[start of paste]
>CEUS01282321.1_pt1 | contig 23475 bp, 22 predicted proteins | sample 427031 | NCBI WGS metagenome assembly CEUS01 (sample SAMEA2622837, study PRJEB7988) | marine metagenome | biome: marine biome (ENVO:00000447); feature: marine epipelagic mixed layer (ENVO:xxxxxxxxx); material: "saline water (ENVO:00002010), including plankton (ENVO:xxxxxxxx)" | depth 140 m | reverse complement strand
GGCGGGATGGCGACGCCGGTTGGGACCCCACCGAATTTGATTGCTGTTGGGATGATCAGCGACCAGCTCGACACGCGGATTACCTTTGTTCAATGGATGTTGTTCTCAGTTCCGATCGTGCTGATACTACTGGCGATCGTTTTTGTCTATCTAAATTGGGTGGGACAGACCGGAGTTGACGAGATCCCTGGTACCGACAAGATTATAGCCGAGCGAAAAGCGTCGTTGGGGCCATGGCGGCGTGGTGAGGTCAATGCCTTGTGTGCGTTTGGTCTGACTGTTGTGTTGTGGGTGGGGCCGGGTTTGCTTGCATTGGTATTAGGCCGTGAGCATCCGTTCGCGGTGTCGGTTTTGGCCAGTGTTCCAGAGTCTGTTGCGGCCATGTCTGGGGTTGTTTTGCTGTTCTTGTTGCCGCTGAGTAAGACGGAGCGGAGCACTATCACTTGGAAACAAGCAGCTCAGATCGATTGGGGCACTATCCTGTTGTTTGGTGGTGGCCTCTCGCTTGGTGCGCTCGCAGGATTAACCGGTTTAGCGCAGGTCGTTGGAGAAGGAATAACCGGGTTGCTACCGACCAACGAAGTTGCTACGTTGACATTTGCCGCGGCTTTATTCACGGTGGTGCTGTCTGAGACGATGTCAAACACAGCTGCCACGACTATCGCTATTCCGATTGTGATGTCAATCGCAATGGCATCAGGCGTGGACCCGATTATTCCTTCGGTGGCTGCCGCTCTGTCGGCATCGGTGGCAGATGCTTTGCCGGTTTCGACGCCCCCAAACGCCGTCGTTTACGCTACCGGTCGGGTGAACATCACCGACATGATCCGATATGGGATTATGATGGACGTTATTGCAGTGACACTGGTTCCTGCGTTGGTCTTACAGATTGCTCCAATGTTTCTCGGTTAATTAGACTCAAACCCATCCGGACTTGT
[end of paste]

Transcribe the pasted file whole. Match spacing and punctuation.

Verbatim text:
>CEUS01282321.1_pt1 | contig 23475 bp, 22 predicted proteins | sample 427031 | NCBI WGS metagenome assembly CEUS01 (sample SAMEA2622837, study PRJEB7988) | marine metagenome | biome: marine biome (ENVO:00000447); feature: marine epipelagic mixed layer (ENVO:xxxxxxxxx); material: "saline water (ENVO:00002010), including plankton (ENVO:xxxxxxxx)" | depth 140 m | reverse complement strand
GGCGGGATGGCGACGCCGGTTGGGACCCCACCGAATTTGATTGCTGTTGGGATGATCAGCGACCAGCTCGACACGCGGATTACCTTTGTTCAATGGATGTTGTTCTCAGTTCCGATCGTGCTGATACTACTGGCGATCGTTTTTGTCTATCTAAATTGGGTGGGACAGACCGGAGTTGACGAGATCCCTGGTACCGACAAGATTATAGCCGAGCGAAAAGCGTCGTTGGGGCCATGGCGGCGTGGTGAGGTCAATGCCTTGTGTGCGTTTGGTCTGACTGTTGTGTTGTGGGTGGGGCCGGGTTTGCTTGCATTGGTATTAGGCCGTGAGCATCCGTTCGCGGTGTCGGTTTTGGCCAGTGTTCCAGAGTCTGTTGCGGCCATGTCTGGGGTTGTTTTGCTGTTCTTGTTGCCGCTGAGTAAGACGGAGCGGAGCACTATCACTTGGAAACAAGCAGCTCAGATCGATTGGGGCACTATCCTGTTGTTTGGTGGTGGCCTCTCGCTTGGTGCGCTCGCAGGATTAACCGGTTTAGCGCAGGTCGTTGGAGAAGGAATAACCGGGTTGCTACCGACCAACGAAGTTGCTACGTTGACATTTGCCGCGGCTTTATTCACGGTGGTGCTGTCTGAGACGATGTCAAACACAGCTGCCACGACTATCGCTATTCCGATTGTGATGTCAATCGCAATGGCATCAGGCGTGGACCCGATTATTCCTTCGGTGGCTGCCGCTCTGTCGGCATCGGTGGCAGATGCTTTGCCGGTTTCGACGCCCCCAAACGCCGTCGTTTACGCTACCGGTCGGGTGAACATCACCGACATGATCCGATATGGGATTATGATGGACGTTATTGCAGTGACACTGGTTCCTGCGTTGGTCTTACAGATTGCTCCAATGTTTCTCGGTTAATTAGACTCAAACCCATCCGGACTTGT